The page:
It could be said that classic car restoration is a niche business, despite the historic vehicle industry having grown in the UK. It’s estimated the number of restoration staff has risen to 34,900, with the average age being 42. Reports suggest the sector needs at least 150 new apprentices a year for the next five years in order to survive. To address this, a charity called Starter Motor was launched at Bicester Heritage to help young people learn restoration skills.
According to Starter Motor manager David Cox “there is an age gap developing in the classic car sector. The heritage skills required to maintain these vehicles, which in the past have gone down from one generation to the next, are at risk of being lost. Not enough of the necessary knowledge and skills are being passed on to the young enthusiasts coming through.”
Starter Motor works with local colleges and apprenticeship schemes, providing classic car repair lessons. An example is the Classic Vehicle Restoration apprentice course, which is run by Banbury and Bicester College. This course has been running for four years and benefitted from Starter Motor’s help. Previously, courses needed to rely on individual donors to source cars, but the charity has a well-stocked inventory. The course and students keep the cars for as long as necessary.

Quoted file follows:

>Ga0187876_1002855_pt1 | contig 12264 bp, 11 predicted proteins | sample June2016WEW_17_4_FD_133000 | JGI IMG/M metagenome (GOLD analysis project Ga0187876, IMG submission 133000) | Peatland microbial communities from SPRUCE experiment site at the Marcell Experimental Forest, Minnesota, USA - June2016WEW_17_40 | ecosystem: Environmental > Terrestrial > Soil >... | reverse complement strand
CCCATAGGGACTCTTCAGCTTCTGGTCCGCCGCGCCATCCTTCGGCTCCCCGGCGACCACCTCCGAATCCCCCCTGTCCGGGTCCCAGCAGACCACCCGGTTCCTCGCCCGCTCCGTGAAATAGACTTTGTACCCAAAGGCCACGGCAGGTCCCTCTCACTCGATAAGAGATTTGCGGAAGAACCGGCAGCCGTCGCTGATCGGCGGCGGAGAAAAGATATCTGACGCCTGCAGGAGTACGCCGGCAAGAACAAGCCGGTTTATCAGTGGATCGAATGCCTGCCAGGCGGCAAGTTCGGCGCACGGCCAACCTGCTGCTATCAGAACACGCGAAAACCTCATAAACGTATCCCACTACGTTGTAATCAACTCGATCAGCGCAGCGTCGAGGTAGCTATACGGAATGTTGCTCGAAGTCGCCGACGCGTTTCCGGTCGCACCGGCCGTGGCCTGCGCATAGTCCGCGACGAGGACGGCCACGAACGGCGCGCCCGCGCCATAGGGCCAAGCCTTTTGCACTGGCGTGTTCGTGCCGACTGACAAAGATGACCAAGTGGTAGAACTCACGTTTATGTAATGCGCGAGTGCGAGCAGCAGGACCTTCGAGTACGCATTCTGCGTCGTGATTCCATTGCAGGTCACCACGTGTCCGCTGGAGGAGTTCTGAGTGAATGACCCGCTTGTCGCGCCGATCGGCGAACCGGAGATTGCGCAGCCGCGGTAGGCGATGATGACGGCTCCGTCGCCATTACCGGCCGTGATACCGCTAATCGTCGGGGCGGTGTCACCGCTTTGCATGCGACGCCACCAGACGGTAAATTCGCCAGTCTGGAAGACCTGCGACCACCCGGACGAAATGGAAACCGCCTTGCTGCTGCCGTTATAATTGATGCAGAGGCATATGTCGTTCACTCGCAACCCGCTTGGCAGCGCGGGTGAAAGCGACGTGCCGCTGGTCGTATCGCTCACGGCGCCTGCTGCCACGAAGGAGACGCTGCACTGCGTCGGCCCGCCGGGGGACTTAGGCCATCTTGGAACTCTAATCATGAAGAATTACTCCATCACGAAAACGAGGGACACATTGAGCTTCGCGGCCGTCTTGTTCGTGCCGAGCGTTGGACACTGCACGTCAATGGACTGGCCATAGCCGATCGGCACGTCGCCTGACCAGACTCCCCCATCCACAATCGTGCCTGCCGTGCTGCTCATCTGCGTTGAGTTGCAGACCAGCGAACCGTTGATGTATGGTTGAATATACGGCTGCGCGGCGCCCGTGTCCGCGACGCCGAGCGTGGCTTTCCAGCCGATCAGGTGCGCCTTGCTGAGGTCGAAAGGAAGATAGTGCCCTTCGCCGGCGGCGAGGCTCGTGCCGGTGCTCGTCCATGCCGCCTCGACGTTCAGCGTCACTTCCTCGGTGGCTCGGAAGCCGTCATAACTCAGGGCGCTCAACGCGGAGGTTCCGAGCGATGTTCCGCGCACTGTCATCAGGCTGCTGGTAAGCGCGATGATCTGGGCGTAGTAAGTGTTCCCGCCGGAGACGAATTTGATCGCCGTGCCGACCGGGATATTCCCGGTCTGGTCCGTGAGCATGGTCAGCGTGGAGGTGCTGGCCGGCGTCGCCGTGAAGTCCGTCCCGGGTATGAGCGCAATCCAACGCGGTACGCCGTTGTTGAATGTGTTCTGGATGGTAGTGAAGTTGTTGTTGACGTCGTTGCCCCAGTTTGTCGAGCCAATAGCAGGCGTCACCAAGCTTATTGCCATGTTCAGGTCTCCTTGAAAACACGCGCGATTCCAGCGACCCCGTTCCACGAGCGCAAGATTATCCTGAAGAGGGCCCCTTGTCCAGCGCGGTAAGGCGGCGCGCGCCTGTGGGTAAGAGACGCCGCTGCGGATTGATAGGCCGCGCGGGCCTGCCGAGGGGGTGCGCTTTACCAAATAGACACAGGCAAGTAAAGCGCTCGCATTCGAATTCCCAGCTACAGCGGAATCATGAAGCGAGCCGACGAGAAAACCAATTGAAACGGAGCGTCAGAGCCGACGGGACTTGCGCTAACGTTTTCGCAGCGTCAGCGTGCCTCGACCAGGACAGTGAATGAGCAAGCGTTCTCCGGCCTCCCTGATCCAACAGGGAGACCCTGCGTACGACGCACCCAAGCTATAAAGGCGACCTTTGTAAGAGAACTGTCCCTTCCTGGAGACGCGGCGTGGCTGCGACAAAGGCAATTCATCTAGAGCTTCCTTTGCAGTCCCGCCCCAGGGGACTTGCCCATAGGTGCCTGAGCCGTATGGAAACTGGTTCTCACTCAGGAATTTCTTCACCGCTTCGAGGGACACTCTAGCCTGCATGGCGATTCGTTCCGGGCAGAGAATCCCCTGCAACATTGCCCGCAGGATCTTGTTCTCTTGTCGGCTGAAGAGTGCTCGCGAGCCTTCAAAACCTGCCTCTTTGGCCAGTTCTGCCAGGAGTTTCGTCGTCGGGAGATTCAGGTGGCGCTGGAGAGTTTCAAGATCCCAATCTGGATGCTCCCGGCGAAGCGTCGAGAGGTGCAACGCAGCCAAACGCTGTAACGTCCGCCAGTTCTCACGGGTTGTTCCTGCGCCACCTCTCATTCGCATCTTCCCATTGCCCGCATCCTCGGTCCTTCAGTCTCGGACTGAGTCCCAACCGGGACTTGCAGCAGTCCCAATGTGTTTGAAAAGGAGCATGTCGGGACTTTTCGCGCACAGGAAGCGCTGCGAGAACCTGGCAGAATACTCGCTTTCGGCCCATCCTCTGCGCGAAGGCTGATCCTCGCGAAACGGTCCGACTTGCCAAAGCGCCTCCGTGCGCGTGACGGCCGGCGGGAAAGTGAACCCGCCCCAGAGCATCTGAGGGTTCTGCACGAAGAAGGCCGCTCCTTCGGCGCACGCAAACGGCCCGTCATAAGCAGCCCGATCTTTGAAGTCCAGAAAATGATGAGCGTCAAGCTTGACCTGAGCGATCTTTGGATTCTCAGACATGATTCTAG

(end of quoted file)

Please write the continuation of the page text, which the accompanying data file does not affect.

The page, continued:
Bicester Heritage organises weekly meetings for classic car fans that students can get involved with, expanding their knowledge. Cox is adamant that students get to experience the enjoyment of being around a classic vehicle. “The learning curve can be transformed with genuine experience. A lot of our students and apprentices will have worked on these cars. However, this gives them a chance to get behind the wheel, so they get first-hand experience in driving vehicles with crash gearboxes, cars with central throttles and learning how to heel and toe.”
Starter Motor also aims to take the cars that apprentices have worked on and invite local schools to learn about the potential of a hobby or career. Cox wants to introduce the next generation to classic cars and many of the apprentices are enthusiastic about the future.
20-year-old apprentice Alistair Emson is looking to get into selling classic cars when he’s finished the course. “I’m looking to start working with a group of friends here from the course. Many people don’t know about the heritage these cars have, or the history. There’s lots to learn, including the different engineering methods used.”